Cialdini’s book is full of game/product design ideas that are fully realized in today’s top-tier apps and services.

No time to read the book?

Watch this 11-minute short video instead!

4. The Power of Habit by Charles Duhigg

The power of habit

The bible of behavioural design. Nobel prize winner Charles Duhigg takes the reader on a journey that starts with a cue, continues as a routine, and ends with a reward. You’ll be amazed by how this simple workframe, cue-routine-reward, has myriad use cases. From the ability of a huge conglomerate to track down pregnant women only by their shopping habits, to the mission of one, slightly chubby, writer to stop eating his three o’clock cookie.

What’s in it for the game/product designer?

Making your game or service a part of your users’ daily routine is the holy grail of product design. The way to achieve it begins with this book.

No time to read the book?

Here’s Duhigg’s short TED talk.

5. Addiction by Design by Natasha Schull

Additcion by Design

This book takes you on a trip to the gambling Mecca of the world – Las Vegas. You will visit fancy casinos designed as mazes to keep players disoriented, gas stations and convenience stores where locals gamble for three days straight, maxing out credit cards, and the secret offices of the people in charge of this addiction madness. Of all places, the most interesting is the mind of the addicts, a place that Schull excels at describing with countless interviews and meaningful insights she has made in her 12 years of research.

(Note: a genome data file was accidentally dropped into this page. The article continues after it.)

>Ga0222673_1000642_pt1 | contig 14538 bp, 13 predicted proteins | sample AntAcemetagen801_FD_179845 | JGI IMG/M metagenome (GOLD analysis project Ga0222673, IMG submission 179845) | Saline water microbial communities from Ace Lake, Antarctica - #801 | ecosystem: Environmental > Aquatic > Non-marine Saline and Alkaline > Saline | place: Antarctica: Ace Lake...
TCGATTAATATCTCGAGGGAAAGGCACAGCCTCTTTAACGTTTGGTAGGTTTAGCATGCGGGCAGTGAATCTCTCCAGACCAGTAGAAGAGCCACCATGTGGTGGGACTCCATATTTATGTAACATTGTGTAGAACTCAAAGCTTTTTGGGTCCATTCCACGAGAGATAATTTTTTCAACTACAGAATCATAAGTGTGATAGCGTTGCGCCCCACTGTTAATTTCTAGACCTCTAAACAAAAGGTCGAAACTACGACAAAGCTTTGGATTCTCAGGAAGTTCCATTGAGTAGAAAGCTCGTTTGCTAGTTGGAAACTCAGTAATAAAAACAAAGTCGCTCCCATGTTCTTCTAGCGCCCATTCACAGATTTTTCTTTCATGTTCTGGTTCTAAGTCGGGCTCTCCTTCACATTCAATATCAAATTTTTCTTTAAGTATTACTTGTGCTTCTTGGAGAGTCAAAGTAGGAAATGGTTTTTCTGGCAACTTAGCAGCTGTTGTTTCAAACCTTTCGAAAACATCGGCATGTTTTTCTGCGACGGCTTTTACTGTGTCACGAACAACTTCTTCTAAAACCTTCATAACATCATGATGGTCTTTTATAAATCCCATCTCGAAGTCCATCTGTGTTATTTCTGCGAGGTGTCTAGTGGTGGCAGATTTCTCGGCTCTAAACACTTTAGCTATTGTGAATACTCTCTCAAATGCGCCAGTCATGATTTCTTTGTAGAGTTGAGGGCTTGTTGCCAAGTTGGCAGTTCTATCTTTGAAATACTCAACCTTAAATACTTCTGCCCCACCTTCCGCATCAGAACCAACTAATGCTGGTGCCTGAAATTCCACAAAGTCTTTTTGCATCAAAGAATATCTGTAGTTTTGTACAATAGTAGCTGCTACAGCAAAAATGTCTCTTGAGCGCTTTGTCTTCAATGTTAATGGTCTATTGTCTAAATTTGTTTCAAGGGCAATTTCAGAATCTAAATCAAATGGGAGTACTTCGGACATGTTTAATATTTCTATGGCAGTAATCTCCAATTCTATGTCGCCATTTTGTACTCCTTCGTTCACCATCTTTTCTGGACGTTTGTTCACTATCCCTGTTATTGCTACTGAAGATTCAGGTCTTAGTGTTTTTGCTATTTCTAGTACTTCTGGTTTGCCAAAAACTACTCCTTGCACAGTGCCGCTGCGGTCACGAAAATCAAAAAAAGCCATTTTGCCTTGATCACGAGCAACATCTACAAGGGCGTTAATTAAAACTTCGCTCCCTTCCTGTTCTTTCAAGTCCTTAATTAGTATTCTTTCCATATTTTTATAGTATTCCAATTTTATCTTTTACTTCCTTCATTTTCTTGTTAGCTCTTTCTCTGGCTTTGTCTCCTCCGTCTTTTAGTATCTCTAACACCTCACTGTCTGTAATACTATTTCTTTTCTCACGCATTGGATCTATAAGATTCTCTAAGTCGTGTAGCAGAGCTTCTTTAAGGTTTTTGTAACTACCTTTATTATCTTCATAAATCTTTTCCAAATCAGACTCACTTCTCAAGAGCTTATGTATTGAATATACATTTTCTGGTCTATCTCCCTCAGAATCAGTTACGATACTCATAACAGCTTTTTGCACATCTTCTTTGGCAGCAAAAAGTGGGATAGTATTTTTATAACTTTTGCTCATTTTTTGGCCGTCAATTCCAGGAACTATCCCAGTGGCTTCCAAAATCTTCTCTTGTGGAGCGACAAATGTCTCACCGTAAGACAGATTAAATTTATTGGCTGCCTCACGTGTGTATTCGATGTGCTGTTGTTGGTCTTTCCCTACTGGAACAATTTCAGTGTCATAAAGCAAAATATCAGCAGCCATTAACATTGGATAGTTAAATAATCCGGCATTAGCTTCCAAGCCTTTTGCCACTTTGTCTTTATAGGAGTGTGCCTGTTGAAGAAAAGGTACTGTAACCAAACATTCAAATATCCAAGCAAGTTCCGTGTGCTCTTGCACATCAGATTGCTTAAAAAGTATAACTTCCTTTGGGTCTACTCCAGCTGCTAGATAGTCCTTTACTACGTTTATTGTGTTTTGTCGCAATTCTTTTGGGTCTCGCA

What’s in it for the game/product designer?

The book paves the way to the mind of the digital games addicts. So if you ever wanted to be the Heisenberg of apps, you might want to take this book with you to your first cooking van.

No time to read the book?

Here’s a 30-minute talk with Natasha Schull in the Habit Summit

6. Flow by Mihaly Csikszentmihalyi


By now a classic, Flow describes a rare state of mind in today’s digital abundance: full concentration on the task at hand. While in the state of flow, time has no meaning, the weight of the body disappears, and the only thing that matters is the action in the moment.

What’s in it for the game/product designer?

You’ll find that the very basic rules of flow would apply to whatever game or product you are working on:

  1. Each moment of the activity must have a little goal.
  2. The rules for attaining that goal must be clear.
  3. The activity must give immediate feedback so that one has certainty, from moment to moment, on where one stands.
  4. The tasks of the activity must be matched with operational skills, bestowing a sense of simultaneous control and challenge.

It may not look like this at the start, but Flow is the best non-game design book about game design.

No time to read the book?

Listen to this 19-minute TED talk instead.

Do you have some more recommendations for stimulating game/product design books from other disciplines? Share them in the comments below.